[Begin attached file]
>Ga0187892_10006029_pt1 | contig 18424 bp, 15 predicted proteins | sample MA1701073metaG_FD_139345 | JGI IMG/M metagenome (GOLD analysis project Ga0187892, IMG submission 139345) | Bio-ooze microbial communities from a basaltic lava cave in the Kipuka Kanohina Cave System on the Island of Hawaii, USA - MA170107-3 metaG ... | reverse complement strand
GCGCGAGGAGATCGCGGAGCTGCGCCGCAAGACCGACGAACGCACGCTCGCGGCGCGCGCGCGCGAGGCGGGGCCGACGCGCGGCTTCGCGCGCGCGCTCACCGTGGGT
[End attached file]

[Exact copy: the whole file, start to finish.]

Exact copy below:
>Ga0187892_10006029_pt1 | contig 18424 bp, 15 predicted proteins | sample MA1701073metaG_FD_139345 | JGI IMG/M metagenome (GOLD analysis project Ga0187892, IMG submission 139345) | Bio-ooze microbial communities from a basaltic lava cave in the Kipuka Kanohina Cave System on the Island of Hawaii, USA - MA170107-3 metaG ... | reverse complement strand
GCGCGAGGAGATCGCGGAGCTGCGCCGCAAGACCGACGAACGCACGCTCGCGGCGCGCGCGCGCGAGGCGGGGCCGACGCGCGGCTTCGCGCGCGCGCTCACCGTGGGT